KC Corkery On His Stanford Experience

April 14, 2006

Stanford (12-3, 3-1) will host Arizona and Arizona State on April 14-15 at the Taube Tennis Center in a pair of Pac-10 matches. The Cardinal will also honor their two seniors during 'Seniors Weekend' as KC Corkery and Jon Wong play their final regular season matches at home. Both players reflected on their Stanford careers in a Q & A. Today we highlight KC Corkery from Manhattan Beach, CA.

Corkery is a three-time All-American and 2004 NCAA doubles champion. He is one of the top players in the nation this season and is a threat to win the NCAA singles title. He has played Nos. 1-3 for the Cardinal this season and has an impressive 12-1 record in dual matches and 22-3 overall. His current career singles record at Stanford is 110-33.

Questions & Answers with KC Corkery

What has been the most memorable moment for you as a member of the Stanford men's tennis team?
My most memorable moment was Coach Gould's retirement dinner when all the former and current players in attendance were asked to stand up. Looking around I realized what the program means to so many and I was proud to be a part of it.

Why did you choose to come to Stanford?
I have wanted to be a member of the Stanford tennis team since I started playing and it was a dream come true when I finally got the opportunity. Obviously the great tradition of the school both academically and athletically was very motivational but many of the guys I admired growing up also came to Stanford. Paul Goldstein was a guy that really impressed me growing up and I enjoyed watching him play for Stanford.

The expectations of the Stanford tennis program are very high year in and year out. How are you able to handle the rigors of a demanding class schedule and the pursuit of being a national champion?
Success is something that is expected of you when you enter into the program. There are quality people available to help guide you but part of being a Stanford Cardinal and a national champion requires continuously rising to challenges in all aspects of life.

What do you like most about being on the Stanford tennis team?
The tradition. Knowing that I have something in common with all the great players that have come before me and all the ones that will come after me. For me, it is an honor and a privilege to be able to wear the Stanford Tennis name on my shirt. My favorite part of being on the team happens right before the match starts; I realize that I am not only representing myself but also everyone else who has contributed to make the program the finest in the country.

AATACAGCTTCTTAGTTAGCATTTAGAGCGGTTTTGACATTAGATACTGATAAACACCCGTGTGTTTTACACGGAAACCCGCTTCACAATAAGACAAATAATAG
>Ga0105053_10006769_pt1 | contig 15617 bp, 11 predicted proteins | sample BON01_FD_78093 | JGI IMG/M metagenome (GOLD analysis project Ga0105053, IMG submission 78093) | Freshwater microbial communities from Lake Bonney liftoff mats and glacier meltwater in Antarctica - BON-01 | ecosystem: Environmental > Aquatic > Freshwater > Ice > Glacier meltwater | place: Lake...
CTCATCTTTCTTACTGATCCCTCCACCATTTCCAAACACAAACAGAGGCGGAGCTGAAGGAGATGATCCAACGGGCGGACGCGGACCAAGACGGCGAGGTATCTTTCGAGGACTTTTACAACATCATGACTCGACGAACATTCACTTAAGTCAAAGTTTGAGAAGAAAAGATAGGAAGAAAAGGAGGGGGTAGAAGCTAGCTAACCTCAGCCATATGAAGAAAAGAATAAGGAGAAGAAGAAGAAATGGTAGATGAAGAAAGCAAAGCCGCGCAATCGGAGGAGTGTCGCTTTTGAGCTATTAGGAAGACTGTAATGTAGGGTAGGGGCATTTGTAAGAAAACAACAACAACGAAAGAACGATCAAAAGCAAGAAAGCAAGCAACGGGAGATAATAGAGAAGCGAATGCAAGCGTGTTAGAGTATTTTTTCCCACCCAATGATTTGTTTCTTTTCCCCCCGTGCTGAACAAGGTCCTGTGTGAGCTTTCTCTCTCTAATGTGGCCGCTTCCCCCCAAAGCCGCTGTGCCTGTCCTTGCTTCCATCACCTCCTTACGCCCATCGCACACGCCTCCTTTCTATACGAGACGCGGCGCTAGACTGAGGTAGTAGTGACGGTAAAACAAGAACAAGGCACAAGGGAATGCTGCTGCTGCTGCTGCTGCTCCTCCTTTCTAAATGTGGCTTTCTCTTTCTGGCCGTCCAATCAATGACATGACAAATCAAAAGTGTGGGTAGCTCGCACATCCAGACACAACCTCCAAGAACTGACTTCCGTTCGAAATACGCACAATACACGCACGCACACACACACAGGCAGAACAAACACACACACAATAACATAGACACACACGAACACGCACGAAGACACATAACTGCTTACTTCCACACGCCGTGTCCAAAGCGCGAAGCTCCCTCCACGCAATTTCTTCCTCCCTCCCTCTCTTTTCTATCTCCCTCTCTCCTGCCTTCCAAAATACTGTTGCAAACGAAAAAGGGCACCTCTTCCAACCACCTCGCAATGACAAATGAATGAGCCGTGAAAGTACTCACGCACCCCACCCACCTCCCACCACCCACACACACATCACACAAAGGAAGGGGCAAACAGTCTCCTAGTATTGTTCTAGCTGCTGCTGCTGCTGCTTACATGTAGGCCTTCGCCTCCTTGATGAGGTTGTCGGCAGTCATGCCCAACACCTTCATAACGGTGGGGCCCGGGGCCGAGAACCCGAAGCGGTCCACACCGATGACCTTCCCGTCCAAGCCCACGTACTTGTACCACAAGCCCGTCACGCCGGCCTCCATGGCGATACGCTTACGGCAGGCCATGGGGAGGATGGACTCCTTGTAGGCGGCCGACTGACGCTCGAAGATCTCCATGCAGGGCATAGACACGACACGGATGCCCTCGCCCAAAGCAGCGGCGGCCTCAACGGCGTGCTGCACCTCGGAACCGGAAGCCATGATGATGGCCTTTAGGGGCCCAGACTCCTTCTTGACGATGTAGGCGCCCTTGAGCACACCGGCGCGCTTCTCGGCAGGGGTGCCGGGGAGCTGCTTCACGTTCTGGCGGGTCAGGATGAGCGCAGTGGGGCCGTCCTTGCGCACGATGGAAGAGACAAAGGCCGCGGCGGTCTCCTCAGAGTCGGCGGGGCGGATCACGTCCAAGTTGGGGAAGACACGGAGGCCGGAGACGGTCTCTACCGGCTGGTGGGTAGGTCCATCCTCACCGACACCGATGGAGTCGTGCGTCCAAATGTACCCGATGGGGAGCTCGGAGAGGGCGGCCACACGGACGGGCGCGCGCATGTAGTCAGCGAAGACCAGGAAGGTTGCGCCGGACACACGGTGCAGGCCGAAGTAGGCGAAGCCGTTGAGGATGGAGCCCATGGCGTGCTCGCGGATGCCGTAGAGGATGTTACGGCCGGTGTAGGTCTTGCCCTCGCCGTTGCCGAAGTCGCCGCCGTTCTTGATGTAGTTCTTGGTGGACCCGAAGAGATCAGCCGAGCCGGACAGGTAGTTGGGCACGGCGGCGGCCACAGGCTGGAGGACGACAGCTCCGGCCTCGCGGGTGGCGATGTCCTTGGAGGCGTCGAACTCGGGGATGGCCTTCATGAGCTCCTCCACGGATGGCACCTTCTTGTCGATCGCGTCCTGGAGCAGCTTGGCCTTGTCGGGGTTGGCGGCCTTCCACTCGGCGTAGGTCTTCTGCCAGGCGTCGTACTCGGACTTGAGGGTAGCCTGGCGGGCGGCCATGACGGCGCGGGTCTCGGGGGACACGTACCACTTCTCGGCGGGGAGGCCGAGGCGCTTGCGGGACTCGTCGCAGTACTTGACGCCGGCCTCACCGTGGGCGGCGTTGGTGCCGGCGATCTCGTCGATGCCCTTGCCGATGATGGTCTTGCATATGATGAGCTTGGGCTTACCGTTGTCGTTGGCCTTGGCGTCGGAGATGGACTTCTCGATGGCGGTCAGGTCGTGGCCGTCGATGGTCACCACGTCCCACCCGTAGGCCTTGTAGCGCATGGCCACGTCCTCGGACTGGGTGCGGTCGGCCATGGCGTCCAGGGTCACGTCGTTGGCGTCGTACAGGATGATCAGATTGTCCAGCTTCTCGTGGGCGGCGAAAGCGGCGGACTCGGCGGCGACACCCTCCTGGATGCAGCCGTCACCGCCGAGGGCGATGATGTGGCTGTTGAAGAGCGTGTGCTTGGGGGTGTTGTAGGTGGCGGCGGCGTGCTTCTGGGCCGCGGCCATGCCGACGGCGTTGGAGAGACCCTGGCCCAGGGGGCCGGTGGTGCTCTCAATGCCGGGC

How have you changed as a player and a person in your four years on the Farm?
I have matured since coming to Stanford. I came into school only wanting to win a national championship but have realized that the relationships and experiences that I have had while at school are worth more to me than I had ever thought possible.

Which team do you look forward to playing the most this season and why?
I am looking forward to playing NCAAs at home this year, whoever we face is fine with me.

What advice would you give the future Stanford tennis players?
Aim high. Don't settle for being good or even great. What I feel has made the program so good is that players and coaches always strive to be more and do more than is expected of them.

What type of influence has Dick Gould and John Whitlinger had on your career?
Both coaches have had an immense impact on my college experience. I am glad that I was able to send Coach Gould out on a win in his last match as Coach with the Doubles National Championship my sophomore year. He is a great coach and a great man that has had a positive impact on the lives of so many. I am also glad that I have been here to see John Whitlinger's transition to head coach. As Coach Gould will tell you, he was one of the best coaches in the country while he was the associate head coach under Dick and I am confident that the program will continue to succeed under him.

What do you want your teammates to remember you for and what do you want your Stanford legacy to be?
I would like to be remembered as someone that you would want on your team. I would like to be remembered as a competitor on the court, a friend and leader for my teammates, a liaison to the coaches, and hopefully approachable by everyone.

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